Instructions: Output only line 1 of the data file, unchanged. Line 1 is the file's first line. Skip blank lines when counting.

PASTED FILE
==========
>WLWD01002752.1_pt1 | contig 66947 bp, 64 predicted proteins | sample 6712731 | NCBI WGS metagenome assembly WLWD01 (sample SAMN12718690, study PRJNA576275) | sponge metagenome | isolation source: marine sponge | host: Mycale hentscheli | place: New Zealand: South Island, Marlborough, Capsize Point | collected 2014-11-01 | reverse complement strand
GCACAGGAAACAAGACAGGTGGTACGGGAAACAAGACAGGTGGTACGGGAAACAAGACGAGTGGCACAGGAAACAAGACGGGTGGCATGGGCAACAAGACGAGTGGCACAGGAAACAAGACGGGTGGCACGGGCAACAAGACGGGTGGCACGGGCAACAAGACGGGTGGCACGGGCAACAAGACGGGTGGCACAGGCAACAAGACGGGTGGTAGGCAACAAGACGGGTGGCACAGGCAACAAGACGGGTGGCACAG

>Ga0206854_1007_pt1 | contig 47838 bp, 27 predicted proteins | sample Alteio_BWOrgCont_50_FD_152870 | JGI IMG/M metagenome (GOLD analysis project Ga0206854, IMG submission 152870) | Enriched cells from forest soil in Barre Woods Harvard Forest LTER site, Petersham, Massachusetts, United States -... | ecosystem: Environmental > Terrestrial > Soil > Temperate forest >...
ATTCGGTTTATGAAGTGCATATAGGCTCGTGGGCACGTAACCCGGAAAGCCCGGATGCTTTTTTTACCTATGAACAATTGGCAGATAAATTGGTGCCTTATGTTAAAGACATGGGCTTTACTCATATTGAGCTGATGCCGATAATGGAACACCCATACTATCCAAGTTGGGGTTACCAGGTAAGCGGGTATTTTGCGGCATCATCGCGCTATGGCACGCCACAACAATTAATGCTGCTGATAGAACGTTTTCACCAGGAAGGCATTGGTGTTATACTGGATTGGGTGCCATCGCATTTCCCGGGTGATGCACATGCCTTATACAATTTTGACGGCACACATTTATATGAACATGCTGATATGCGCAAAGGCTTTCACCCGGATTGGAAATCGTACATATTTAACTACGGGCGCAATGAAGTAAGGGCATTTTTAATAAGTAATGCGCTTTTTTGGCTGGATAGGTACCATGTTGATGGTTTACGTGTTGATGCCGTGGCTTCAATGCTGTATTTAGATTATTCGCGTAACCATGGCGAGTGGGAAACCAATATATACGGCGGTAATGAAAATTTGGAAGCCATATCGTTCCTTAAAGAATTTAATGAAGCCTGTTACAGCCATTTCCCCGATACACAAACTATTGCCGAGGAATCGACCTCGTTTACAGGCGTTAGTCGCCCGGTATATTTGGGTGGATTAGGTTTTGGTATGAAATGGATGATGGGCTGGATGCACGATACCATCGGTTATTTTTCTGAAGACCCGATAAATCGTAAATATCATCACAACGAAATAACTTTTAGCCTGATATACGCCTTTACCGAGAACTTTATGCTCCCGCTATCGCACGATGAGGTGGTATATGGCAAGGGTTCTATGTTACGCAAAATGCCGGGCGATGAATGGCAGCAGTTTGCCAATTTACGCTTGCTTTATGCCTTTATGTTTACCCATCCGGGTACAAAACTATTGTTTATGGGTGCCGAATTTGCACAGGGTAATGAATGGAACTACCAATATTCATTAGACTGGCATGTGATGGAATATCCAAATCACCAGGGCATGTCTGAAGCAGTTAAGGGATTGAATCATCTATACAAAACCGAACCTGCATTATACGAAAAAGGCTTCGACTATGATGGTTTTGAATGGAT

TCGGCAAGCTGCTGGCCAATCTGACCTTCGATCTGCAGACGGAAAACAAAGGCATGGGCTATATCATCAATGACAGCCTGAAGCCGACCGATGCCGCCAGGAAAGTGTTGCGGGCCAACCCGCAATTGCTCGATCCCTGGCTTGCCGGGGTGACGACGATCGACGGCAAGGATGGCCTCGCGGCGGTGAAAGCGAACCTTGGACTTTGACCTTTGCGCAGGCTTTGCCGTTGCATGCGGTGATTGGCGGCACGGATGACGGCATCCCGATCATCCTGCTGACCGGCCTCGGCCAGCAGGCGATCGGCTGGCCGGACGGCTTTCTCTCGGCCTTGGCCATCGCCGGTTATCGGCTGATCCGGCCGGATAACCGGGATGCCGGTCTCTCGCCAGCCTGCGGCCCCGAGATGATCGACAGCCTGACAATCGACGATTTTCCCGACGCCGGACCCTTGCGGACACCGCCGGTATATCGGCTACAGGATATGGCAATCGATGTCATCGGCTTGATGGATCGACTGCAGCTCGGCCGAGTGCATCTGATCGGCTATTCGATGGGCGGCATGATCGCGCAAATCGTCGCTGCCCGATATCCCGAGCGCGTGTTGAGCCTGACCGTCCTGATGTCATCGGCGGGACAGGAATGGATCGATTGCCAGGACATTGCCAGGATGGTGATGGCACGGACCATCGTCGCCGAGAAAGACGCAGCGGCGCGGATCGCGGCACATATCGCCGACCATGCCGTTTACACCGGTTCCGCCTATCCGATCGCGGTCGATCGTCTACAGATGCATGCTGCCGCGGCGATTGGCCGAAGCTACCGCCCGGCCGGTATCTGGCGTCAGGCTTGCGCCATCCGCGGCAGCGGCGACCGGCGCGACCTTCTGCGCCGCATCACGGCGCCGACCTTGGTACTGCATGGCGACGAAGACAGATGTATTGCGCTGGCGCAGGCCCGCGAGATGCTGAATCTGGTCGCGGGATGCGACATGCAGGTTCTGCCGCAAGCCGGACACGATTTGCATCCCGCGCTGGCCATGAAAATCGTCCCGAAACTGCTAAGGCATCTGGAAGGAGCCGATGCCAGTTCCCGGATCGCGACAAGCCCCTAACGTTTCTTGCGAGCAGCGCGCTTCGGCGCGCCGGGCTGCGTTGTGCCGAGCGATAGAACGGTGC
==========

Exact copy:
>WLWD01002752.1_pt1 | contig 66947 bp, 64 predicted proteins | sample 6712731 | NCBI WGS metagenome assembly WLWD01 (sample SAMN12718690, study PRJNA576275) | sponge metagenome | isolation source: marine sponge | host: Mycale hentscheli | place: New Zealand: South Island, Marlborough, Capsize Point | collected 2014-11-01 | reverse complement strand